We all have bias. It’s impossible to say that you have none, although many of us try very hard to recognize our biases.
My bias toward Greek wine started early in my life.
I remember my Venetian mother sparring in a (mostly) friendly banter with a Greek member of my family by marriage. When a bottle of Greek wine arrived one day at Sunday lunch, chaos broke out because everyone knows that nothing is good outside of northern Italy…Anyway, fast forward 30 years. I never gave Greek wine a second thought until I took the WSET Level 3 advanced course in wines. Your studies take you around the world to every wine region. One wine that mesmerized me was a white wine made in Santorini from Assyrtiko grapes. What is unique is how the vines are managed. The winds are so strong on the volcanic island of Santorini that they train the grape vines into a basket shape. The grapes are protected by the vine’s permanent wood and they grow inside the basket, protected from the winds. I found this technique to be so interesting and it was burned in my mind. Recently, I was looking at the wine by the glass list in one of my favorite restaurants and saw an Assyrtiko so I HAD to try it. It was delicious and I was so glad to have sated my interest. Last week, I was wine shopping and what did I find in front of me – an Assyrtiko from Santo Wines. I was delighted with my purchase!
However, knowing that Assyrtiko would be a high acid wine, I had to figure out a good food pairing because my husband doesn’t generally like high acid wines. If you read my wine recommendations, you know that a good food pairing will balance out high acidity. I happened to have a bottle of brined olives from last year’s harvest that I wanted to use. So, I decided to make a tapenade with some crusty bread and anticipated the pairing to be perfect. Bingo! Husband thought the acid level was perfectly acceptable to him while munching on the crostini with tapenade. The balance of brine, salt, olive, anchovy, capers and olive oil was perfect with the “sea-breeze freshness and citrus fruits with honeyed undertones” of the wine.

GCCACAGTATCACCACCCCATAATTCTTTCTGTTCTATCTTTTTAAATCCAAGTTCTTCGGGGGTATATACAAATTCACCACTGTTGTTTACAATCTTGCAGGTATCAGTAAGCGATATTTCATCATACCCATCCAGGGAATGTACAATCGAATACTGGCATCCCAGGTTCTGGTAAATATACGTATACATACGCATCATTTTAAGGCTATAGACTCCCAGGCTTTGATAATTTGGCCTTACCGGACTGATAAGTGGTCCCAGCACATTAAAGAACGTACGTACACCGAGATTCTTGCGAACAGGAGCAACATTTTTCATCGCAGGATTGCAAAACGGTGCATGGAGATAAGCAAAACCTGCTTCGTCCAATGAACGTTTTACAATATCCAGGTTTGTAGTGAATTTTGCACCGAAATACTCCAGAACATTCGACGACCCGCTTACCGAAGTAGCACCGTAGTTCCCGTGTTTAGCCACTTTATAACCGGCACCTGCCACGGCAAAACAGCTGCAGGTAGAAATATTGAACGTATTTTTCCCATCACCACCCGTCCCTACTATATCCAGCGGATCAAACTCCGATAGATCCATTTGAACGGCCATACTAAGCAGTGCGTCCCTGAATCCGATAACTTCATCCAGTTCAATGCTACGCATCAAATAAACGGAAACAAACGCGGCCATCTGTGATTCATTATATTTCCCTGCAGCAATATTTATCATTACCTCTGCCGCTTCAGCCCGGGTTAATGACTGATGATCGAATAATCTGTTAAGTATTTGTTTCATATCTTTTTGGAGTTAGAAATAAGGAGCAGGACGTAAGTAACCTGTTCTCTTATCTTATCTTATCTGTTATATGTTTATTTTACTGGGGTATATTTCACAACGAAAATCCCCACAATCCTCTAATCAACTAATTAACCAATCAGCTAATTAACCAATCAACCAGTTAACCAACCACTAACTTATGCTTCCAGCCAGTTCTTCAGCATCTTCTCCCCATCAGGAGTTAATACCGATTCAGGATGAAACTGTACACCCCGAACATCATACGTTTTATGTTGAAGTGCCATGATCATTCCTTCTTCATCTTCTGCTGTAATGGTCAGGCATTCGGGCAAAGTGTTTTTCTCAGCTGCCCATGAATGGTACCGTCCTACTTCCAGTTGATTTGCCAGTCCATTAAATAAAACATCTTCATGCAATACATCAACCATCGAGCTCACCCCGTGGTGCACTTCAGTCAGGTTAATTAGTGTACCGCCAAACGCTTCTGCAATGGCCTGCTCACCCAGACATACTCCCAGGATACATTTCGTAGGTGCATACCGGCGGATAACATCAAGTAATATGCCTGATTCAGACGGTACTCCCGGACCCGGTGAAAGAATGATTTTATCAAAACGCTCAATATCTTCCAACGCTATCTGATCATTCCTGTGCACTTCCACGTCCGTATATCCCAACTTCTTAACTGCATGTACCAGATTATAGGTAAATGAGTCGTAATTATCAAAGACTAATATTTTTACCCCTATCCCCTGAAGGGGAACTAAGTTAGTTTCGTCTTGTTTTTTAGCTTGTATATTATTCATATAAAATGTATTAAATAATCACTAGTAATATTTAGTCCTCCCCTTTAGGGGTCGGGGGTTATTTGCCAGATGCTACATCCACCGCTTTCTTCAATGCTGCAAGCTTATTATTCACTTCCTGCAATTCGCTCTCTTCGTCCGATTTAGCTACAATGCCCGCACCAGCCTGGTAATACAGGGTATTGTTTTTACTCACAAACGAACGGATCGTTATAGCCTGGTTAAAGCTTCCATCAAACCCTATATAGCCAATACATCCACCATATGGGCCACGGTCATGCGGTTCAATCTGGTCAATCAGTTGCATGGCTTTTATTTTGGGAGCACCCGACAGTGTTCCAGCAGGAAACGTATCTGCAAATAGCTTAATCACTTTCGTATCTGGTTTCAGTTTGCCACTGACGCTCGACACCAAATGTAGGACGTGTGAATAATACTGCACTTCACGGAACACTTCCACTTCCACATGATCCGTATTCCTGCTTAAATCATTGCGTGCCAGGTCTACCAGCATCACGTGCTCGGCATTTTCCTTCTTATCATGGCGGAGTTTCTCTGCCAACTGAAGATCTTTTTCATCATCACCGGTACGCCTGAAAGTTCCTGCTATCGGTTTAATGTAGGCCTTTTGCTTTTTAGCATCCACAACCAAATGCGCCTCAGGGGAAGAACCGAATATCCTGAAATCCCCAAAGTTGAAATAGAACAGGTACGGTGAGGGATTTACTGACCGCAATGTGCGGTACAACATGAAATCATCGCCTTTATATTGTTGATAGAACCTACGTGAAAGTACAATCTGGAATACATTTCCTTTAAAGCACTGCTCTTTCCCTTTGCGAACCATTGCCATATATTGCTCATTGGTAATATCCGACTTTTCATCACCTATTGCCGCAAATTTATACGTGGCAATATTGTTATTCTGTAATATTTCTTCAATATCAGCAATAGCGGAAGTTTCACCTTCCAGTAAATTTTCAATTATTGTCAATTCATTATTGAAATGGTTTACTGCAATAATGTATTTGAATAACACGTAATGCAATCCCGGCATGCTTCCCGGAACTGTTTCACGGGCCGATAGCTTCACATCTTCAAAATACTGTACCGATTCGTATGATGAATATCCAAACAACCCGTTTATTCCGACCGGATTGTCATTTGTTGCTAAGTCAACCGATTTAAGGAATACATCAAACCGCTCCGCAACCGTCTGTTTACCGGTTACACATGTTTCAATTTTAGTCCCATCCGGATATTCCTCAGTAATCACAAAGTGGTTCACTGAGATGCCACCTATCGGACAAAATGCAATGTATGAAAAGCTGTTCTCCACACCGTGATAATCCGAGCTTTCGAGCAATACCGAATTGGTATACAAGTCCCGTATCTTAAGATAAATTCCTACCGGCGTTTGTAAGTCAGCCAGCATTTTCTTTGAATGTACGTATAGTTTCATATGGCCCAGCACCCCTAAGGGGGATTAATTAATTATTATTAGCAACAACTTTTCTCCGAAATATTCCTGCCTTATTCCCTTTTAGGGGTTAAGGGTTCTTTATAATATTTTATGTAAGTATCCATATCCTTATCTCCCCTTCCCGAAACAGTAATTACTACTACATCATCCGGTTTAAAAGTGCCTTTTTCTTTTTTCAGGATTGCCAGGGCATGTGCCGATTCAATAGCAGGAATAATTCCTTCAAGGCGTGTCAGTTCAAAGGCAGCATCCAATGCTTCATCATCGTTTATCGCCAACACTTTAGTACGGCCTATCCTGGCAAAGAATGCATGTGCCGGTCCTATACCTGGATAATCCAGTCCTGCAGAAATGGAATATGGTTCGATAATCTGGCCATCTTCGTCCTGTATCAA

What I re-learned with this story is that pushing yourself to see your bias and stretching to try new things will most often surprise you pleasantly. Education is also a key component. Maybe I should call this post Unconstrained by Bias?!?!
I hope you make this beautiful tapenade, which will last 1 month in your refrigerator or you can cut the recipe in half if you need less. This is also a great recipe for vegans. Buy some Greek Assyrtiko and enjoy!
Olive Tapenade with Crostini
3 cups pitted olives (any type but try not to mix colors too much)
6-8 cloves of peeled garlic
1 teaspoon black pepper
1/8 – 1/4 cup extra virgin olive oil
5-6 oil-packed anchovy filets
1 tablespoon capers
2 teaspoons of fresh herbs, such as basil, parsley or thyme (if you don’t have this, you can skip)
Place ingredients in food processor or blender and process shortly to a rough chop. For crostini, slice baguette very thin and place on sheet pan. Broil both sides until lightly brown.